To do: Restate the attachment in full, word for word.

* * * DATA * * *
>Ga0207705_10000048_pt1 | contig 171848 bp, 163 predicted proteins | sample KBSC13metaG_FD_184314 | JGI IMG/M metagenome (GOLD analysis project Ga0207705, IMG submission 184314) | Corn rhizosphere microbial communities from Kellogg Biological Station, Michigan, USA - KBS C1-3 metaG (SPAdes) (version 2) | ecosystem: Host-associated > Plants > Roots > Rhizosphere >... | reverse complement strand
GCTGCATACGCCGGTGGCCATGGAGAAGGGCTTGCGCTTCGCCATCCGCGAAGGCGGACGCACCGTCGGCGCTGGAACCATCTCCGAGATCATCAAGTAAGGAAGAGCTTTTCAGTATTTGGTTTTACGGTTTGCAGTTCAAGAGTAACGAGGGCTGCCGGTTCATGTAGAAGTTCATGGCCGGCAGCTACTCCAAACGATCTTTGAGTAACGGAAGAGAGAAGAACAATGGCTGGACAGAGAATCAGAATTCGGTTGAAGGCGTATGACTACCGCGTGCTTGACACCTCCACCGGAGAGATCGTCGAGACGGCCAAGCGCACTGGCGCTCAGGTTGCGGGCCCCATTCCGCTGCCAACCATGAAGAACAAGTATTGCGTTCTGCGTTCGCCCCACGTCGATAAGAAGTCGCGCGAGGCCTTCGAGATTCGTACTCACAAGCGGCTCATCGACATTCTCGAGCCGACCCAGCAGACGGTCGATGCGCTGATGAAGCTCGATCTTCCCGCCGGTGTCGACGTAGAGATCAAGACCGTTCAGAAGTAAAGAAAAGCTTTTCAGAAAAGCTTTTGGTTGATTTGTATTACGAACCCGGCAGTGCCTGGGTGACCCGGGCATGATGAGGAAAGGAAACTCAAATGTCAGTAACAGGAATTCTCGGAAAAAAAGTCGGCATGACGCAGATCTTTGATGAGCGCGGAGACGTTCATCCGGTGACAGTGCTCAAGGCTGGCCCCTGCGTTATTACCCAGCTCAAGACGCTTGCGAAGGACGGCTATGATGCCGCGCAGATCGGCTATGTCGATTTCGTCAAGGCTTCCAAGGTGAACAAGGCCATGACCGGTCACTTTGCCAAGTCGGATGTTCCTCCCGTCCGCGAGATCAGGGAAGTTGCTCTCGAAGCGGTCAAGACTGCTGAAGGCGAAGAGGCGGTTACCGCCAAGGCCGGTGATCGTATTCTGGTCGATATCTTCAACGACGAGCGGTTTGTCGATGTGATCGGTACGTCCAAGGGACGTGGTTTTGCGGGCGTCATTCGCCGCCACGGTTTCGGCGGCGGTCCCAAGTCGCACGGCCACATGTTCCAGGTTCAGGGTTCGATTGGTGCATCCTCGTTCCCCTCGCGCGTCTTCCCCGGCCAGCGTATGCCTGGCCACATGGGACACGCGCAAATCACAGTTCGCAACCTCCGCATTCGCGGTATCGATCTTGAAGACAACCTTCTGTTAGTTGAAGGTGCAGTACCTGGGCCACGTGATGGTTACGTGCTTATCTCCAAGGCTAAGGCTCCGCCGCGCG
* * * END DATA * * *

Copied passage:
>Ga0207705_10000048_pt1 | contig 171848 bp, 163 predicted proteins | sample KBSC13metaG_FD_184314 | JGI IMG/M metagenome (GOLD analysis project Ga0207705, IMG submission 184314) | Corn rhizosphere microbial communities from Kellogg Biological Station, Michigan, USA - KBS C1-3 metaG (SPAdes) (version 2) | ecosystem: Host-associated > Plants > Roots > Rhizosphere >... | reverse complement strand
GCTGCATACGCCGGTGGCCATGGAGAAGGGCTTGCGCTTCGCCATCCGCGAAGGCGGACGCACCGTCGGCGCTGGAACCATCTCCGAGATCATCAAGTAAGGAAGAGCTTTTCAGTATTTGGTTTTACGGTTTGCAGTTCAAGAGTAACGAGGGCTGCCGGTTCATGTAGAAGTTCATGGCCGGCAGCTACTCCAAACGATCTTTGAGTAACGGAAGAGAGAAGAACAATGGCTGGACAGAGAATCAGAATTCGGTTGAAGGCGTATGACTACCGCGTGCTTGACACCTCCACCGGAGAGATCGTCGAGACGGCCAAGCGCACTGGCGCTCAGGTTGCGGGCCCCATTCCGCTGCCAACCATGAAGAACAAGTATTGCGTTCTGCGTTCGCCCCACGTCGATAAGAAGTCGCGCGAGGCCTTCGAGATTCGTACTCACAAGCGGCTCATCGACATTCTCGAGCCGACCCAGCAGACGGTCGATGCGCTGATGAAGCTCGATCTTCCCGCCGGTGTCGACGTAGAGATCAAGACCGTTCAGAAGTAAAGAAAAGCTTTTCAGAAAAGCTTTTGGTTGATTTGTATTACGAACCCGGCAGTGCCTGGGTGACCCGGGCATGATGAGGAAAGGAAACTCAAATGTCAGTAACAGGAATTCTCGGAAAAAAAGTCGGCATGACGCAGATCTTTGATGAGCGCGGAGACGTTCATCCGGTGACAGTGCTCAAGGCTGGCCCCTGCGTTATTACCCAGCTCAAGACGCTTGCGAAGGACGGCTATGATGCCGCGCAGATCGGCTATGTCGATTTCGTCAAGGCTTCCAAGGTGAACAAGGCCATGACCGGTCACTTTGCCAAGTCGGATGTTCCTCCCGTCCGCGAGATCAGGGAAGTTGCTCTCGAAGCGGTCAAGACTGCTGAAGGCGAAGAGGCGGTTACCGCCAAGGCCGGTGATCGTATTCTGGTCGATATCTTCAACGACGAGCGGTTTGTCGATGTGATCGGTACGTCCAAGGGACGTGGTTTTGCGGGCGTCATTCGCCGCCACGGTTTCGGCGGCGGTCCCAAGTCGCACGGCCACATGTTCCAGGTTCAGGGTTCGATTGGTGCATCCTCGTTCCCCTCGCGCGTCTTCCCCGGCCAGCGTATGCCTGGCCACATGGGACACGCGCAAATCACAGTTCGCAACCTCCGCATTCGCGGTATCGATCTTGAAGACAACCTTCTGTTAGTTGAAGGTGCAGTACCTGGGCCACGTGATGGTTACGTGCTTATCTCCAAGGCTAAGGCTCCGCCGCGCG